Helping a Child Manage Unsafe Sexual Behavior

Not all inappropriate sexual behavior indicates a significant problem.

Not all children who show sexually concerning behavior have an established sexual behavior problem requiring ongoing professional attention. For some kids there may have been a one-time lapse in judgment. Some young children act out or copy something they saw or heard described. If you aren’t sure whether a child has a problem you should ask a specialist for an evaluation. This way you can gather more information about what may be going on for your child and how you can best help them to change or correct harmful or worrisome behavior.

With help, most children can and do learn to manage their behaviors and stay safe.

If you have a child or teen in your care who you feel is at-risk to be sexually inappropriate with others, it is important to get assistance from a specialist who can guide you to evaluate the real risk and make your environment safer for everyone. You might think that if you ignore the behavior it will go away but the earlier children learn safe behaviors and boundaries, the easier it will be for them to stay safe.

Reduce the risk

There are many things you can do to reduce the risk of children interacting in ways that can be sexually harmful to themselves or others. Every child is different, and a child who seems to have difficulty responding to an adult’s correction or redirection may need an evaluation or ongoing counseling by a professional in order to change their behavior pattern. Specialized help is available for children and family members. In addition to professional support, supervision and the home environment can play a key role is helping a child to safely manage his/her behaviors.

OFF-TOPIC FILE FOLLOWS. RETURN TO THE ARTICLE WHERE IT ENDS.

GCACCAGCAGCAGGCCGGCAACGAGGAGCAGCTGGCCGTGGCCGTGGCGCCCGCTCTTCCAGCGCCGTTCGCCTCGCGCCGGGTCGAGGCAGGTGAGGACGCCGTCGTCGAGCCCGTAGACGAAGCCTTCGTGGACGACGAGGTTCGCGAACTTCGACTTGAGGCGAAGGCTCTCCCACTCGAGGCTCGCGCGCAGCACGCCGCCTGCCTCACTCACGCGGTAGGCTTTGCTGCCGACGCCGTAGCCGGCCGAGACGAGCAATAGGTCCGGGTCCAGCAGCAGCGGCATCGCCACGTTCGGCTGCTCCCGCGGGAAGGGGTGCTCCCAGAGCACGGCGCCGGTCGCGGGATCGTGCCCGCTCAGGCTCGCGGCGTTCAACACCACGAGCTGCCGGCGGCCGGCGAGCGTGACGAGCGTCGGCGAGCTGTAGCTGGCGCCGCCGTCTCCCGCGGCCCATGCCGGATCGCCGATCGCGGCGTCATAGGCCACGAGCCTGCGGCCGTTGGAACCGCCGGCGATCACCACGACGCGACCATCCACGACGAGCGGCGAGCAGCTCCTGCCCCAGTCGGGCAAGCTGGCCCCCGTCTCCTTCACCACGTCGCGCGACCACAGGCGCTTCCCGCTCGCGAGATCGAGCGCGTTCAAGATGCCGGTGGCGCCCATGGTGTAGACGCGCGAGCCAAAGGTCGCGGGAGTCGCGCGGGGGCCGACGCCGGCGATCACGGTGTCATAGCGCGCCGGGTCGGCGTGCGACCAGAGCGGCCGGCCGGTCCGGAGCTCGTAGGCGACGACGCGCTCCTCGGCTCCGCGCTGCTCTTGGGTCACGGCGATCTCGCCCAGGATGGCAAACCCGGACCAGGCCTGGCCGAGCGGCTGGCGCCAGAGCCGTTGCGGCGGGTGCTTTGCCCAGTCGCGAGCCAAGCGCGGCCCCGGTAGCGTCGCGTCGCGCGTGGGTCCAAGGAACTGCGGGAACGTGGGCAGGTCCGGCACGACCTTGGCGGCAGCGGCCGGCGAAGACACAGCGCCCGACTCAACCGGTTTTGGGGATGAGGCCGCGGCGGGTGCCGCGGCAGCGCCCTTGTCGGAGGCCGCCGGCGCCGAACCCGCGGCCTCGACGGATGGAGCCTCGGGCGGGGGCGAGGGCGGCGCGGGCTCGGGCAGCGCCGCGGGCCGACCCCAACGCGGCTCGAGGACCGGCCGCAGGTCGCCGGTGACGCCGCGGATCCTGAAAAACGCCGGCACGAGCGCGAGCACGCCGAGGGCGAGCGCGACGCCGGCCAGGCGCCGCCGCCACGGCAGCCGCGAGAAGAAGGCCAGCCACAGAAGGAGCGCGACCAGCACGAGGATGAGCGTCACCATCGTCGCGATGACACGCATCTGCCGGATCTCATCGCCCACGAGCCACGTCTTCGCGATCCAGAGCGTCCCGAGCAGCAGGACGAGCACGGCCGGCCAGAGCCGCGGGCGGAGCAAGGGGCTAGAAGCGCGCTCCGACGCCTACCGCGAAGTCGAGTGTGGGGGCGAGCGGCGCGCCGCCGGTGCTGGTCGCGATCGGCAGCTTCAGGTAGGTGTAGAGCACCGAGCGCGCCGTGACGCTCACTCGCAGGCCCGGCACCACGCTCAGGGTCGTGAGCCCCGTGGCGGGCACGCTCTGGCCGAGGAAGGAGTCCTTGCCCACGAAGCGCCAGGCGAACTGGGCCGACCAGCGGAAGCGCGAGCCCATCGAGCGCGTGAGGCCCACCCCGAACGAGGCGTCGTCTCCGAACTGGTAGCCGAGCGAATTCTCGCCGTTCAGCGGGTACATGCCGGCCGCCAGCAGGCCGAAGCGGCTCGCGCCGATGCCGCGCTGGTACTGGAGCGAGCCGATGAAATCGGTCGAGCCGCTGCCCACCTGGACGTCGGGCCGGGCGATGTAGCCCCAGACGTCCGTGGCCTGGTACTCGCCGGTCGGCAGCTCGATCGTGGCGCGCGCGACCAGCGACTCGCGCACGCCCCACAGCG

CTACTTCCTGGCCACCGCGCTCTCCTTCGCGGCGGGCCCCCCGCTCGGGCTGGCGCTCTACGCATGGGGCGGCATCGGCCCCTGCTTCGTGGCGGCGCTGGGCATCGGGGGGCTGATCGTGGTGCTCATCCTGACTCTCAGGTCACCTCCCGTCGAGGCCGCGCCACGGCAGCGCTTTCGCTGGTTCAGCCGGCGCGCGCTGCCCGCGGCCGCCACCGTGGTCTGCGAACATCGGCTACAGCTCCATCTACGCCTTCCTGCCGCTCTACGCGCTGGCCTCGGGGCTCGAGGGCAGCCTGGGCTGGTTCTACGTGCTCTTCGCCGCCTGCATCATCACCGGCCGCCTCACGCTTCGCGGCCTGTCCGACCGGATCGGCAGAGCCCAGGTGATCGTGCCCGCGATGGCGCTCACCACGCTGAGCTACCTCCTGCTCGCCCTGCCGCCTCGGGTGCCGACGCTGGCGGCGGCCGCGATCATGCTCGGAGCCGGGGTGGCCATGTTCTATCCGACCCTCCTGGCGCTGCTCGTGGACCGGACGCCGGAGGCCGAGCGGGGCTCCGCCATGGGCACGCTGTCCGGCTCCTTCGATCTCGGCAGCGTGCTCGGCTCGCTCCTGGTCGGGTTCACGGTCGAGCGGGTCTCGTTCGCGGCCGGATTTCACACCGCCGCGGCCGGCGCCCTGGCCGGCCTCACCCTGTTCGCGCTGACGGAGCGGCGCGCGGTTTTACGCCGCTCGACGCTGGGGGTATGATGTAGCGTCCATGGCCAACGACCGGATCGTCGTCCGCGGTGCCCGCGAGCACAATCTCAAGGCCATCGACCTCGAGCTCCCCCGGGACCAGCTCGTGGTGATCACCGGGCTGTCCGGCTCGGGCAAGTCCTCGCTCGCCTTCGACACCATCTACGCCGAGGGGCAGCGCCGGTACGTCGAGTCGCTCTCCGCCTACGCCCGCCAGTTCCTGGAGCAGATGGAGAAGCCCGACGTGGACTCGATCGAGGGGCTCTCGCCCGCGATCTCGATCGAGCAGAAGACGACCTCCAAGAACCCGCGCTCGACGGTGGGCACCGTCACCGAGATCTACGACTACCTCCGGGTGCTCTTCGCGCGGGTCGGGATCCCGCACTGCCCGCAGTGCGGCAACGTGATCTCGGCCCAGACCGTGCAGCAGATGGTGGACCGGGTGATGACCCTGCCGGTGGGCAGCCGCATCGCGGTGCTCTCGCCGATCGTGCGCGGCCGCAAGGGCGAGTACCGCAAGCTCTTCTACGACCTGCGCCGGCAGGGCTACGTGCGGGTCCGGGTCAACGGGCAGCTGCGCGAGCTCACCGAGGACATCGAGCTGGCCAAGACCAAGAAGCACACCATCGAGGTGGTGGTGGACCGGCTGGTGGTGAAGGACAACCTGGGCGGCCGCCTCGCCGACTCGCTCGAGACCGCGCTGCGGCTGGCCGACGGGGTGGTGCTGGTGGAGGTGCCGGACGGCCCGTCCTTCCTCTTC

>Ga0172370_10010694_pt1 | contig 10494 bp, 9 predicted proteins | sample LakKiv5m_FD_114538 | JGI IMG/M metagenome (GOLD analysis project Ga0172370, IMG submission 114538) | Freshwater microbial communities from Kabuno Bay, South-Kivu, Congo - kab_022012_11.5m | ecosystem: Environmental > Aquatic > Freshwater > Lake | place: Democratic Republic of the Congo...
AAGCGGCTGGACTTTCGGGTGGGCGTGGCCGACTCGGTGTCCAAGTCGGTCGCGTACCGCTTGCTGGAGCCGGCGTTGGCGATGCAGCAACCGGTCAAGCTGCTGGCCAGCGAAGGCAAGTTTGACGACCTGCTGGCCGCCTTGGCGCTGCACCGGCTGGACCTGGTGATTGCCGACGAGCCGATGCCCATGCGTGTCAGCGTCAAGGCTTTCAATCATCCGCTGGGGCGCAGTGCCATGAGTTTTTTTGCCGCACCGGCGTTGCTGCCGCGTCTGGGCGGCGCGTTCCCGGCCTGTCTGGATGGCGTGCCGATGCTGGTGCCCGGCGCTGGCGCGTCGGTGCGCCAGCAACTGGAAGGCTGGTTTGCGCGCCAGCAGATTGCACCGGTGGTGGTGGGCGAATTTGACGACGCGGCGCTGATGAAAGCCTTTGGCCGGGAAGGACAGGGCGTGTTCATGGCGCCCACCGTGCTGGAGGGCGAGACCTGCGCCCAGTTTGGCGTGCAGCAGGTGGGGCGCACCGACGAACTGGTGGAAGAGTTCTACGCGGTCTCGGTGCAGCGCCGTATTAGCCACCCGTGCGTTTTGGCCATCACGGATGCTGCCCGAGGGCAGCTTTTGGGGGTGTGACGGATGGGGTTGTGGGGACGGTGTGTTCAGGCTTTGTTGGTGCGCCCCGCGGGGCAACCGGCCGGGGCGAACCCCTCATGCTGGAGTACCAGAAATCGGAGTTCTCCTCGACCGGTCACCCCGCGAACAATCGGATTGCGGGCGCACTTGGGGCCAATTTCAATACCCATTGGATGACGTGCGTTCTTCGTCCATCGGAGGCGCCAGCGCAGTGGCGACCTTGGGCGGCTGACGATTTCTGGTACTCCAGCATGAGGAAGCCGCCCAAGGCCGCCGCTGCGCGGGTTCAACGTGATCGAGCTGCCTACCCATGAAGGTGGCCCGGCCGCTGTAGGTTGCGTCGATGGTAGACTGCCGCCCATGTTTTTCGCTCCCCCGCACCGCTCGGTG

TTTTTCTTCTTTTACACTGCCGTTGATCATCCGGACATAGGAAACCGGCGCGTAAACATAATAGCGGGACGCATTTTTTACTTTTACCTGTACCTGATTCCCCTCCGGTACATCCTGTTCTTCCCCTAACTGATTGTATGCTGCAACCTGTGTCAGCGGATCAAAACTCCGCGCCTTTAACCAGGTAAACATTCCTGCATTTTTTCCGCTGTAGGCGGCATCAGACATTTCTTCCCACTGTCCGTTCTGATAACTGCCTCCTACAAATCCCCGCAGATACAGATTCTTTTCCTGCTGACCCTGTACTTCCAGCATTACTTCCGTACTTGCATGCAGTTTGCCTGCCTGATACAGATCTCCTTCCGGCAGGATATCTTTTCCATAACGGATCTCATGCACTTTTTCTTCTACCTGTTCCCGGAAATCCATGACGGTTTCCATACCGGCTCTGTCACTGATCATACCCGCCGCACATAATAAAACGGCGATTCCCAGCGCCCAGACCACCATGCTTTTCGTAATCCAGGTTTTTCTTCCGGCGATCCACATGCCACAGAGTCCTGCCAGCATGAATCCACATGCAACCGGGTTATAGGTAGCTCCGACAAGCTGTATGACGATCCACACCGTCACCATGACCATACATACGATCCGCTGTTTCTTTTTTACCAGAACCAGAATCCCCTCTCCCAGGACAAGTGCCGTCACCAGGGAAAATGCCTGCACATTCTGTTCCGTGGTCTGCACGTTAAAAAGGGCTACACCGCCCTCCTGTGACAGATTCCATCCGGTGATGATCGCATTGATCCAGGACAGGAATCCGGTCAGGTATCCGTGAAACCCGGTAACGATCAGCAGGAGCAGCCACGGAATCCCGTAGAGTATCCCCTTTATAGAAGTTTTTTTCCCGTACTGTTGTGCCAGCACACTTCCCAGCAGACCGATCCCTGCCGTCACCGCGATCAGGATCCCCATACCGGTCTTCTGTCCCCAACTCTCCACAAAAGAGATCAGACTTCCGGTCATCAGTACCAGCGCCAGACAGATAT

Extra supervision

When in doubt, provide extra supervision. If you are worried about a child’s or teen’s behaviors with other children, never allow them to be in a situation where they can act out sexually. Continue to provide extra supervision until you are confident your child has learned safe behaviors and boundaries.

It is better to be proactive about preventing situations where sexual abuse or inappropriate sexual behaviors can happen than to deal with accusations or harm that has already happened. When in doubt, don’t leave children in situations where they could be accused of behaving in a sexually inappropriate manner.

When to get help

Seek additional help when a child is not able to follow clearly stated rules and boundaries. Some children have a harder time than others controlling their behavior. If you are working with a child who seems compulsive about their sexual behaviors or who is having a hard time following rules and understanding boundaries about sexual behaviors, seek professional help.

Know that you are not alone.

It can be very scary or embarrassing when your child is acting out sexually but many other people have gone through this. Some people are surprised to learn that other people they know have gone through a similar situation. You may be surprised by the support you receive from others if you are willing to share your situation. Stop It Now! offers a newsletter for parents called PARENTtalk.